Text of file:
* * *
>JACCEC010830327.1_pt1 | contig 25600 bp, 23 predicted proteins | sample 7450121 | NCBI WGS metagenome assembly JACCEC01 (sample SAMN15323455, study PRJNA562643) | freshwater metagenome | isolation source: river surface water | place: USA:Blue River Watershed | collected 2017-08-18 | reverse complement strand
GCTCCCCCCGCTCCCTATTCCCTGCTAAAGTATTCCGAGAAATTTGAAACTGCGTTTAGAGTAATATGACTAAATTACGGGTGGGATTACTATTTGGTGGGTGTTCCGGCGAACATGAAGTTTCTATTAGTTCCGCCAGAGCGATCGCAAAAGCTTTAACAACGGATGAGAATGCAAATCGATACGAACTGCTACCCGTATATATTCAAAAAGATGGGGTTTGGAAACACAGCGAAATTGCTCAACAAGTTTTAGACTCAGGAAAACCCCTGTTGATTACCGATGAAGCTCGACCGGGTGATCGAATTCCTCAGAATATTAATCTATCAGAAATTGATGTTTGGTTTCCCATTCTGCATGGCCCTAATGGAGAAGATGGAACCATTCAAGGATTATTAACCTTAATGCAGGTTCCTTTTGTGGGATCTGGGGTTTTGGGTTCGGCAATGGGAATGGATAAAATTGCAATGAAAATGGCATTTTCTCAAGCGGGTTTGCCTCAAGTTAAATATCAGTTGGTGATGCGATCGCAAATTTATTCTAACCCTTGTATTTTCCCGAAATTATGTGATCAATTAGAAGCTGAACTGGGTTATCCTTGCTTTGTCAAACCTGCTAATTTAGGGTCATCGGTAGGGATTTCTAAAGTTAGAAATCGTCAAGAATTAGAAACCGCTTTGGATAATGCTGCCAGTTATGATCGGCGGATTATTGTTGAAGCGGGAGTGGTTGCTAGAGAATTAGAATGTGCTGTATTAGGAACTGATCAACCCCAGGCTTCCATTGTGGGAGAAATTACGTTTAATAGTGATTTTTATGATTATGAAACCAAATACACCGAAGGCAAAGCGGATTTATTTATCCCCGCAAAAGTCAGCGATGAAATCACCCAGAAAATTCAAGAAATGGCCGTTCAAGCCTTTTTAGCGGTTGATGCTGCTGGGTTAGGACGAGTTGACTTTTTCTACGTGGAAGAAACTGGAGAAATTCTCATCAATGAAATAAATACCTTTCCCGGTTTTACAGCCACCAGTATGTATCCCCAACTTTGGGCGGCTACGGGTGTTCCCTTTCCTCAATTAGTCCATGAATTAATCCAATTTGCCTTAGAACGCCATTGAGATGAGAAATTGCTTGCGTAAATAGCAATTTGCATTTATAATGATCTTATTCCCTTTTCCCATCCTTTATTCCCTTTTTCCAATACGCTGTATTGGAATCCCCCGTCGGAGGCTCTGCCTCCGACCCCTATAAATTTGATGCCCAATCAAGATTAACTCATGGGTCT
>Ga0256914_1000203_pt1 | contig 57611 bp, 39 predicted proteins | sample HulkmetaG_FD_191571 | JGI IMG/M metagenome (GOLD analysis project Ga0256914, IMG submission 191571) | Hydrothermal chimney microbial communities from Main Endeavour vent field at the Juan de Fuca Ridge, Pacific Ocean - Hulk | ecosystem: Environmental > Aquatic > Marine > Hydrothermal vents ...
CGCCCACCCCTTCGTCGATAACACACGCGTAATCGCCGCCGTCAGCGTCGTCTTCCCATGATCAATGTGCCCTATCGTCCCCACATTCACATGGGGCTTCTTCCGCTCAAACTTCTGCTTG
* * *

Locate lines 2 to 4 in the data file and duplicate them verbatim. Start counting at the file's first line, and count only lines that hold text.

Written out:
GCTCCCCCCGCTCCCTATTCCCTGCTAAAGTATTCCGAGAAATTTGAAACTGCGTTTAGAGTAATATGACTAAATTACGGGTGGGATTACTATTTGGTGGGTGTTCCGGCGAACATGAAGTTTCTATTAGTTCCGCCAGAGCGATCGCAAAAGCTTTAACAACGGATGAGAATGCAAATCGATACGAACTGCTACCCGTATATATTCAAAAAGATGGGGTTTGGAAACACAGCGAAATTGCTCAACAAGTTTTAGACTCAGGAAAACCCCTGTTGATTACCGATGAAGCTCGACCGGGTGATCGAATTCCTCAGAATATTAATCTATCAGAAATTGATGTTTGGTTTCCCATTCTGCATGGCCCTAATGGAGAAGATGGAACCATTCAAGGATTATTAACCTTAATGCAGGTTCCTTTTGTGGGATCTGGGGTTTTGGGTTCGGCAATGGGAATGGATAAAATTGCAATGAAAATGGCATTTTCTCAAGCGGGTTTGCCTCAAGTTAAATATCAGTTGGTGATGCGATCGCAAATTTATTCTAACCCTTGTATTTTCCCGAAATTATGTGATCAATTAGAAGCTGAACTGGGTTATCCTTGCTTTGTCAAACCTGCTAATTTAGGGTCATCGGTAGGGATTTCTAAAGTTAGAAATCGTCAAGAATTAGAAACCGCTTTGGATAATGCTGCCAGTTATGATCGGCGGATTATTGTTGAAGCGGGAGTGGTTGCTAGAGAATTAGAATGTGCTGTATTAGGAACTGATCAACCCCAGGCTTCCATTGTGGGAGAAATTACGTTTAATAGTGATTTTTATGATTATGAAACCAAATACACCGAAGGCAAAGCGGATTTATTTATCCCCGCAAAAGTCAGCGATGAAATCACCCAGAAAATTCAAGAAATGGCCGTTCAAGCCTTTTTAGCGGTTGATGCTGCTGGGTTAGGACGAGTTGACTTTTTCTACGTGGAAGAAACTGGAGAAATTCTCATCAATGAAATAAATACCTTTCCCGGTTTTACAGCCACCAGTATGTATCCCCAACTTTGGGCGGCTACGGGTGTTCCCTTTCCTCAATTAGTCCATGAATTAATCCAATTTGCCTTAGAACGCCATTGAGATGAGAAATTGCTTGCGTAAATAGCAATTTGCATTTATAATGATCTTATTCCCTTTTCCCATCCTTTATTCCCTTTTTCCAATACGCTGTATTGGAATCCCCCGTCGGAGGCTCTGCCTCCGACCCCTATAAATTTGATGCCCAATCAAGATTAACTCATGGGTCT
>Ga0256914_1000203_pt1 | contig 57611 bp, 39 predicted proteins | sample HulkmetaG_FD_191571 | JGI IMG/M metagenome (GOLD analysis project Ga0256914, IMG submission 191571) | Hydrothermal chimney microbial communities from Main Endeavour vent field at the Juan de Fuca Ridge, Pacific Ocean - Hulk | ecosystem: Environmental > Aquatic > Marine > Hydrothermal vents ...
CGCCCACCCCTTCGTCGATAACACACGCGTAATCGCCGCCGTCAGCGTCGTCTTCCCATGATCAATGTGCCCTATCGTCCCCACATTCACATGGGGCTTCTTCCGCTCAAACTTCTGCTTG